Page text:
Socrates View on Evil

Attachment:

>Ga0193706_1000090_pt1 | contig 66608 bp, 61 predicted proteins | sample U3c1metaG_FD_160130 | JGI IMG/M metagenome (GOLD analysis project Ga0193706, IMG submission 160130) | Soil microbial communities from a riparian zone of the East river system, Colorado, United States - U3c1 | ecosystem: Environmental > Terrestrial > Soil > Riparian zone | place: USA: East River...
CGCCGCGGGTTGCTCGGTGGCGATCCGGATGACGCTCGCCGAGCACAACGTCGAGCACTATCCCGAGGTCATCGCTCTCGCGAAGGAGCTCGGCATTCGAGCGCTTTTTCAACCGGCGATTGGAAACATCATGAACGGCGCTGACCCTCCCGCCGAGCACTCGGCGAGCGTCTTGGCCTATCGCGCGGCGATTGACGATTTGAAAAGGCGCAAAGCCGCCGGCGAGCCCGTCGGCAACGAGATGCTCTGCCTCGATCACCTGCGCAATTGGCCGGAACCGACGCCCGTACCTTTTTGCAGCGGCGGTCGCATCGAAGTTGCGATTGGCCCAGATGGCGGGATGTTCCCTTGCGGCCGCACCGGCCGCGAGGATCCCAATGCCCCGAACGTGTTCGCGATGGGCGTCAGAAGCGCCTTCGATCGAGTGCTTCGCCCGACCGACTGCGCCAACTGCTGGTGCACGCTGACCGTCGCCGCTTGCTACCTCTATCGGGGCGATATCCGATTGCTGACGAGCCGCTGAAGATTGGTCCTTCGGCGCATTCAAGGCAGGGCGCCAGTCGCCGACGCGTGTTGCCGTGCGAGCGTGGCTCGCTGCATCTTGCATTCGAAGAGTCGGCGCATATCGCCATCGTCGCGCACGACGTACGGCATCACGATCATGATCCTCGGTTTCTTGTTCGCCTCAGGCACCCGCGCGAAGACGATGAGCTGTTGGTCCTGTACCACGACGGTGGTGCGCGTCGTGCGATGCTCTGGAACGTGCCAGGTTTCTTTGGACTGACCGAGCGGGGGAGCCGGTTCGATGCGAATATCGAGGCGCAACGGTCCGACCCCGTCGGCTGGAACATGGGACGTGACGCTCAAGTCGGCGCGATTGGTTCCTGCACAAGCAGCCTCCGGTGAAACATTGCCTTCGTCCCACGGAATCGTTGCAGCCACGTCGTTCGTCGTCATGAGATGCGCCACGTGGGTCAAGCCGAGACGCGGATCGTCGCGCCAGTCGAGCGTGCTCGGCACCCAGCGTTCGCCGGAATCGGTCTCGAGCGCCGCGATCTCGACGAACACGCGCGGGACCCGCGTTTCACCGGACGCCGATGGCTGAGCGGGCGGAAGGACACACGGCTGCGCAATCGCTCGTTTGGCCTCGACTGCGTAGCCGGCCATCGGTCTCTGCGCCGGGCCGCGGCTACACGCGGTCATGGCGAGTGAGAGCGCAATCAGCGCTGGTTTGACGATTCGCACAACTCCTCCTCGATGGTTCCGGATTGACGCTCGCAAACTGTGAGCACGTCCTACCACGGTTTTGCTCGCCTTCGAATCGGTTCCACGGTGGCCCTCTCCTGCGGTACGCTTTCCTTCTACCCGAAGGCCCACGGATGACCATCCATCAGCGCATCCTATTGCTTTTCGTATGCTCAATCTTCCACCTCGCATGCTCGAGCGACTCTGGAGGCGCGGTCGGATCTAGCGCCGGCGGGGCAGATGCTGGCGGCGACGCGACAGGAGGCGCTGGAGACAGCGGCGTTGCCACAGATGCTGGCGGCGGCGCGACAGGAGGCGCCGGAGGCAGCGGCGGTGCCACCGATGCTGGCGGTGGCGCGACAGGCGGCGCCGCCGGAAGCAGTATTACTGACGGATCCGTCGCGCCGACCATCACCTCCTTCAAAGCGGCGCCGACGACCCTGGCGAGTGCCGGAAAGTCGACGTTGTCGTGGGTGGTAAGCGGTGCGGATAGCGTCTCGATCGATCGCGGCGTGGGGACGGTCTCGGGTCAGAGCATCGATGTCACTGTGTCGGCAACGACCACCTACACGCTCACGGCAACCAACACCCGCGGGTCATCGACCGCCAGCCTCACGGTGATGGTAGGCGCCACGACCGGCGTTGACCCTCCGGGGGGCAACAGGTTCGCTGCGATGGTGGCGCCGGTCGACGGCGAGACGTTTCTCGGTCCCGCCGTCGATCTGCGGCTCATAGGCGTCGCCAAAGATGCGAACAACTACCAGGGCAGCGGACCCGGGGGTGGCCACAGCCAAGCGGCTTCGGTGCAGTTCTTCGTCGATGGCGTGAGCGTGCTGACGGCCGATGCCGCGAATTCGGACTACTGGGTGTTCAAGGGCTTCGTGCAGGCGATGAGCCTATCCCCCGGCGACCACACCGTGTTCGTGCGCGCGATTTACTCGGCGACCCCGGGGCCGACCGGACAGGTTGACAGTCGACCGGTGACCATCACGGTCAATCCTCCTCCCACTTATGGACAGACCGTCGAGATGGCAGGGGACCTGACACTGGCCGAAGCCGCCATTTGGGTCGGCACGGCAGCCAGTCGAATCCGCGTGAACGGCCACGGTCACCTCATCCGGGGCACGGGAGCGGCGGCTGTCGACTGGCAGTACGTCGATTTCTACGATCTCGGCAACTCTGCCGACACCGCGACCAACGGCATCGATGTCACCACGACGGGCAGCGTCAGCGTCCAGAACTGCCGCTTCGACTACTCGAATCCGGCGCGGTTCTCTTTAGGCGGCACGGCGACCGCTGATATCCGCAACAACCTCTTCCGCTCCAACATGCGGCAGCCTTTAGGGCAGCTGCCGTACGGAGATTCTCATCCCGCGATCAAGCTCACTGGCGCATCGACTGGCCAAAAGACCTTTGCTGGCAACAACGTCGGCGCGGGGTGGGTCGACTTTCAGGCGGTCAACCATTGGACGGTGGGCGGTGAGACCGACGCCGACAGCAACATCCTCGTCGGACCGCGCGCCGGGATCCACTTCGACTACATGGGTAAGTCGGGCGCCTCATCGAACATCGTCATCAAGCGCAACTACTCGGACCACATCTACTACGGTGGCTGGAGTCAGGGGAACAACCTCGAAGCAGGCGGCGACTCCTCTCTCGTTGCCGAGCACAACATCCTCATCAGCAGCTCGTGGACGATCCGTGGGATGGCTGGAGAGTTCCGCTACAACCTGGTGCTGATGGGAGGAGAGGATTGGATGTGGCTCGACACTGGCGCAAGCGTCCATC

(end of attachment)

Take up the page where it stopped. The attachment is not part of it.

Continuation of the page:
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Ashley Stallings September 1, 2014 Intro to Philosophy 2010-01 Professor Rodgers Reaction Paper Socrates View of Evil Socrates, born 470 B.C was one of the most powerful, inspiring but misunderstood figures in the history of philosophy. Socrates has made a great impact to this day in our minds through wisdom, thinking and intelligence. Not only did he try to develop the understanding of life, he also tried to get those around him to do the same. With his philosophy, all he’d wanted to do was try to understand life and the elements of what makes life so good. Instead of focusing more on teaching his Socratic Method, also known as dialectics, to the adults who didn’t really care to much about them, he decided to teach younger children because they were willing to learn and their minds were still open to learning and he really enjoyed teaching them. Socrates, being a teacher to the young, they looked up to him and did what they were told. So at that time, one of his students went to Sparta where he advised the Spartans during the war. In people’s minds, they thought of that to be an act of betrayal and Socrates was responsible for the student’s actions. Unfortunately, many Athenians found Socrates to be a threat to them due to some events that occurred during the time. Because of his beliefs, he was brought to trial for “corrupting the young” and “ not worshipping the gods of the state” and was later executed in 399 B.C at the age of 70. One of Socrates teachings was about evil. He believed that nobody chooses to do wrong voluntarily. He’d also said that doing wrong always harmed the offender and no one tries to bring harm upon themselves. Ignorance is the result of doing wrong. If people knew what was the right thing to do, they would do it. So, if someone chooses to do wrong, in the end, they would have to suffer the consequences of their actions. Once the
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